Let us assume that we play a nim-game (last person who draws a card, wins) and are in a position $a_1, a_2$ (sizes of piles). Assume that we have nim-sum (NS) $a \neq 0$.
How many moves are there?
How many winning moves are there from this position?
Question 1: Since the sizes of my piles are $a_1,a_2$, there should be a total of $a_1+a_2$ moves that I could make, correct?
Question 2: If I want to win, I need to be in a position where every time it's my turn, the NS $\neq0$. Then, I need to make sure that every move I make creates a situation where the other person always gets a NS $=0$. We know that if the other person gets a NS $=0$, then when it's my turn it will always be true that the NS $\neq 0$, and this loop will continue until I win.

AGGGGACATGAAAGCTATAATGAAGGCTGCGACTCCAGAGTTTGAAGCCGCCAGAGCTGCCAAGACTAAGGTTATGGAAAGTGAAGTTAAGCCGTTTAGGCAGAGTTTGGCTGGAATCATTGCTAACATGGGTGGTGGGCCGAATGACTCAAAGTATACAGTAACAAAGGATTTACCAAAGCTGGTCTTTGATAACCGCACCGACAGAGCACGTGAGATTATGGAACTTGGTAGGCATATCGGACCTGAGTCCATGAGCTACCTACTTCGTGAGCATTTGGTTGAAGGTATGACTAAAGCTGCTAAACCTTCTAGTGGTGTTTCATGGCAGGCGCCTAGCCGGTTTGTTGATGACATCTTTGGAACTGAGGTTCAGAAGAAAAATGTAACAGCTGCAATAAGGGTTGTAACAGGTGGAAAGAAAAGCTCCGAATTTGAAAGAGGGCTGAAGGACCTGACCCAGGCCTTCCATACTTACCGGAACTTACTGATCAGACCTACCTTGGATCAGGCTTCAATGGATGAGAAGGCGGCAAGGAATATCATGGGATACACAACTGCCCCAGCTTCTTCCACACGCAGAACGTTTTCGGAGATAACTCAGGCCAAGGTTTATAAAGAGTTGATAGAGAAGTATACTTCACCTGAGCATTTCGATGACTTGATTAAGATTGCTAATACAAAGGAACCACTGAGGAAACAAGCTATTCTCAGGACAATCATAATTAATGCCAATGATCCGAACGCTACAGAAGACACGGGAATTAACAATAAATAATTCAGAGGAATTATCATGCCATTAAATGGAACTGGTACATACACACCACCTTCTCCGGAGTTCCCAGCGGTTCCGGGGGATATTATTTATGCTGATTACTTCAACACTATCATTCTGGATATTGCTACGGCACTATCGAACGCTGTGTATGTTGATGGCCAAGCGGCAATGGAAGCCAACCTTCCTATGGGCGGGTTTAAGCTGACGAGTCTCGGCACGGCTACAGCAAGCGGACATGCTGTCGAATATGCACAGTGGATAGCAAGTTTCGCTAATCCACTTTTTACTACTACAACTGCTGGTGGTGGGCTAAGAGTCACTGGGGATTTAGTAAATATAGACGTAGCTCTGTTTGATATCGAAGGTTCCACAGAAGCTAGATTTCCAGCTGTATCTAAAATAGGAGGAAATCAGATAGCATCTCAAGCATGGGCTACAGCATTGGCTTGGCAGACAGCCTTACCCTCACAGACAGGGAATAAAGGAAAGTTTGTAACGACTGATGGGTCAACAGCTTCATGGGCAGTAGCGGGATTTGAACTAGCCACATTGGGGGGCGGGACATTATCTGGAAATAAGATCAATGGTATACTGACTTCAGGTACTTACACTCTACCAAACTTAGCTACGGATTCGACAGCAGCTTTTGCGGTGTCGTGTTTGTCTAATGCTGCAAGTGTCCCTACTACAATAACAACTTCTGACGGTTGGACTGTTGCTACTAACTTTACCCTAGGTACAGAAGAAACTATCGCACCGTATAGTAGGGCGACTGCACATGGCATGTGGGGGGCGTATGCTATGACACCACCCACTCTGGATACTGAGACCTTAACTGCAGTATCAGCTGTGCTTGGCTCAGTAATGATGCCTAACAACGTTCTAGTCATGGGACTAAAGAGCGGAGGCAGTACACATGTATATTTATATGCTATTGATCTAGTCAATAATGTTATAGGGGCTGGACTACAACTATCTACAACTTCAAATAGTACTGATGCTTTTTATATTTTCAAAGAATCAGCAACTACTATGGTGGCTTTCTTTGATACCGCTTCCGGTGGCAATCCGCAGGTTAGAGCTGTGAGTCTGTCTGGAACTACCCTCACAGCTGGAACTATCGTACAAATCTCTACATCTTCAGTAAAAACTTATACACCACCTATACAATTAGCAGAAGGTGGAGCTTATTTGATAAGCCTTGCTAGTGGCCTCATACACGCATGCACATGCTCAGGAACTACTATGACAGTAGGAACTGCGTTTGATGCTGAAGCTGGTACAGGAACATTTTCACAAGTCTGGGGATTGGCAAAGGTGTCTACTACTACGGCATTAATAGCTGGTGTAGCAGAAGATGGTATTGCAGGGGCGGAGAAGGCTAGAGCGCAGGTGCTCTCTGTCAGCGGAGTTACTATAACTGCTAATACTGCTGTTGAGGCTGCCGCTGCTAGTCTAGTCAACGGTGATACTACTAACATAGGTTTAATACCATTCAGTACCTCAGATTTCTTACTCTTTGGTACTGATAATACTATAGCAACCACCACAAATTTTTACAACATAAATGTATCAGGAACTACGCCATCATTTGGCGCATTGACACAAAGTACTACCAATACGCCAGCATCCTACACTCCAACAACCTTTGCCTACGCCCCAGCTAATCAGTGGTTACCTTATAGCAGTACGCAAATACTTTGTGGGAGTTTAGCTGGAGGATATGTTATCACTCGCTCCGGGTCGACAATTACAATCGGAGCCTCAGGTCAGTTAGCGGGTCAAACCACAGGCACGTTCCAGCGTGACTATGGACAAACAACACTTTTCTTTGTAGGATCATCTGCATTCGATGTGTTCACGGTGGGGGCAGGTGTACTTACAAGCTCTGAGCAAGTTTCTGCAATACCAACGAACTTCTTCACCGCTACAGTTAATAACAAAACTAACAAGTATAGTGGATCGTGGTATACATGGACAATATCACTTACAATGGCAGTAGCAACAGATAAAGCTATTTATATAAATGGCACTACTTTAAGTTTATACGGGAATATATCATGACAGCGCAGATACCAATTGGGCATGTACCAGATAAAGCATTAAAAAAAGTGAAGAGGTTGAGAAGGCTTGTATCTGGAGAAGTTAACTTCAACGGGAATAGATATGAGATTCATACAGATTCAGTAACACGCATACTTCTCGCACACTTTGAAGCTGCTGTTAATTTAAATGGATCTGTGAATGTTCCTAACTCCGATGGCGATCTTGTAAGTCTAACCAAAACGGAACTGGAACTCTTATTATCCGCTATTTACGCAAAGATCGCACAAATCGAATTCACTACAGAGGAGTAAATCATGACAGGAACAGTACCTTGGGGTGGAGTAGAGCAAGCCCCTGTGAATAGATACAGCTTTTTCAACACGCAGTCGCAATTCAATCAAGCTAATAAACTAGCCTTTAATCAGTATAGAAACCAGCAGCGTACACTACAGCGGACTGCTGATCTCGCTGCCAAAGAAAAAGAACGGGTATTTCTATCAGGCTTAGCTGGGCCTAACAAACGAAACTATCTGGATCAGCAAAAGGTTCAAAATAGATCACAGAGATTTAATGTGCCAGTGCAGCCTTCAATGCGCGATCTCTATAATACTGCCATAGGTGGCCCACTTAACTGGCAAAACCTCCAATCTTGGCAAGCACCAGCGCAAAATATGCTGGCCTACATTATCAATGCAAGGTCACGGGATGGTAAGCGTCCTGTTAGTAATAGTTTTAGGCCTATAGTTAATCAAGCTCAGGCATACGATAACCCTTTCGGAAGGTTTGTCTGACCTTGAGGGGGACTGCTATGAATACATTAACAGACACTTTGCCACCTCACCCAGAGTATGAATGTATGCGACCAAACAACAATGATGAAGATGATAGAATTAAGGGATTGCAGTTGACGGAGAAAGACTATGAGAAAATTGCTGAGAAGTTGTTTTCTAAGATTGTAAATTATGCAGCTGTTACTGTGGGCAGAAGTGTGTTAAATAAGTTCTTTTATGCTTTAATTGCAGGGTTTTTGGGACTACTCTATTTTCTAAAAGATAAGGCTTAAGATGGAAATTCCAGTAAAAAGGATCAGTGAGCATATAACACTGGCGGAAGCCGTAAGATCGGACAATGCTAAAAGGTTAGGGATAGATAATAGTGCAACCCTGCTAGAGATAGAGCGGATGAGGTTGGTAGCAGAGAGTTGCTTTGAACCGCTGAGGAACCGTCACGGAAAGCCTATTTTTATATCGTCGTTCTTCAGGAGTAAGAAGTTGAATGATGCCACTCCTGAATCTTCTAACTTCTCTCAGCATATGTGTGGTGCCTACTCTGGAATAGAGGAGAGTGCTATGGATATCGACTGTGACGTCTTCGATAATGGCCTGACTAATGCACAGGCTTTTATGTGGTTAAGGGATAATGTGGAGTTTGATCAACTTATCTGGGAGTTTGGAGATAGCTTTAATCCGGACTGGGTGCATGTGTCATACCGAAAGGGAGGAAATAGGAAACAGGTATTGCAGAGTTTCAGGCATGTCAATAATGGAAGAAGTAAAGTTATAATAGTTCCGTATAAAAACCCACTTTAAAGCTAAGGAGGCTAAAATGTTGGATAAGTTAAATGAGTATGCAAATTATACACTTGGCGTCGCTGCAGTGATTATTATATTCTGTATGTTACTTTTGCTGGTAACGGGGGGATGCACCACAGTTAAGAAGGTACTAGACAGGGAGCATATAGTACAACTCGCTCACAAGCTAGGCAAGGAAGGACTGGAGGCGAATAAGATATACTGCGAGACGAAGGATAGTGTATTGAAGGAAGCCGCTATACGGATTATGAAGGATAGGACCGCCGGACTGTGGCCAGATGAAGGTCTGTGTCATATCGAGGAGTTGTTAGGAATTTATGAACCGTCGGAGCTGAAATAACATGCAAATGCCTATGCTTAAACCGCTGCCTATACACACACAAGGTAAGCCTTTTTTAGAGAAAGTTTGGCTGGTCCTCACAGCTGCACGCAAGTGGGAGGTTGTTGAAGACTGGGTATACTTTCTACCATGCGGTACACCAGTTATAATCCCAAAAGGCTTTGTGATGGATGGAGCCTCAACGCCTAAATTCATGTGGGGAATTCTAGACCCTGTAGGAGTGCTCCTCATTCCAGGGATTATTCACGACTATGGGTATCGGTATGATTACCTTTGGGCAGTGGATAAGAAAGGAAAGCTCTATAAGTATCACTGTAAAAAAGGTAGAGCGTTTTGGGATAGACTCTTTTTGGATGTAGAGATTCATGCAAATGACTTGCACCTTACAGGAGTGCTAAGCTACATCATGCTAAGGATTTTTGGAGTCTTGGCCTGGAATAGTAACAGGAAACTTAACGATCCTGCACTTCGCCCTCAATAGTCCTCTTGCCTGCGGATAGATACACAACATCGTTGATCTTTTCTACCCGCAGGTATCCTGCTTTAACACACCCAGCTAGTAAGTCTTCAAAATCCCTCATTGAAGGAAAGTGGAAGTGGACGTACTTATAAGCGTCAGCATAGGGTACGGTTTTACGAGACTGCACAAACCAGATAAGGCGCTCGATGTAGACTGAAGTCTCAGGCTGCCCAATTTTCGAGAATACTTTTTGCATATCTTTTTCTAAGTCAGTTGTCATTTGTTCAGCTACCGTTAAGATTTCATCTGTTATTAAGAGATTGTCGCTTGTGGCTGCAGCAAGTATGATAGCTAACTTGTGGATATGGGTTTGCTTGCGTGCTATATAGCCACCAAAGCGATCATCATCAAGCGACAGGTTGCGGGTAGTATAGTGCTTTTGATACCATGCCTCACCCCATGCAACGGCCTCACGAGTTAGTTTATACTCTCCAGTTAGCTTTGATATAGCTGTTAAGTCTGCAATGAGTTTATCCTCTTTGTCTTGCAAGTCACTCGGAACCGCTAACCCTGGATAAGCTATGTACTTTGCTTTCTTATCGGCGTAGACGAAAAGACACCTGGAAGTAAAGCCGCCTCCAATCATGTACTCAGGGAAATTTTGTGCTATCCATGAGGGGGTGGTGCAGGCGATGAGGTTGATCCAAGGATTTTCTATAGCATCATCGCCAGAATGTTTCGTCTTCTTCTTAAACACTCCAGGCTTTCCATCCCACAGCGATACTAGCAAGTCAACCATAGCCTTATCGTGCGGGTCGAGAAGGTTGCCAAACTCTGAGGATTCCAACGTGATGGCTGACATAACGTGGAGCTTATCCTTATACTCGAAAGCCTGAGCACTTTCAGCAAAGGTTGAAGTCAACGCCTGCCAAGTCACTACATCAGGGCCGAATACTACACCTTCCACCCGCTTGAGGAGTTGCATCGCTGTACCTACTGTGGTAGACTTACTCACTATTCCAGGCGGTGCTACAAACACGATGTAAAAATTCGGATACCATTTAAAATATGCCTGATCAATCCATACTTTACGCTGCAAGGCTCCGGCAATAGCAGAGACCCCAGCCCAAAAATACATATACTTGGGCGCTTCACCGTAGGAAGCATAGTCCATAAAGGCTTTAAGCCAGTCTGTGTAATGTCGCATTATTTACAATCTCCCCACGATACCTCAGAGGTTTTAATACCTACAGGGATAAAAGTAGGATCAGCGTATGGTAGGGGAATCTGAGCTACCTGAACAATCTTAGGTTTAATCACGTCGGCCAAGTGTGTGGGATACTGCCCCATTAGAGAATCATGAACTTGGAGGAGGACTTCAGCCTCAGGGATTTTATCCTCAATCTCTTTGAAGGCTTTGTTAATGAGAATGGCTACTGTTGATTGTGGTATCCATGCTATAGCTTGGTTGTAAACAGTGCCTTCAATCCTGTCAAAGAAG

But how many winning moves are there? To go from a NS $\neq 0$ to NS $=0$, one winning strategy is to always take the pile with the biggest size (we know that $a_1\neq a_2$ when NS $\neq 0$), and re-arrange it in a way such that NS $=0$, but I'm in a bind as to how many winning moves there are.
EDIT: See this link for an explanation of the game and what the nim-sum is.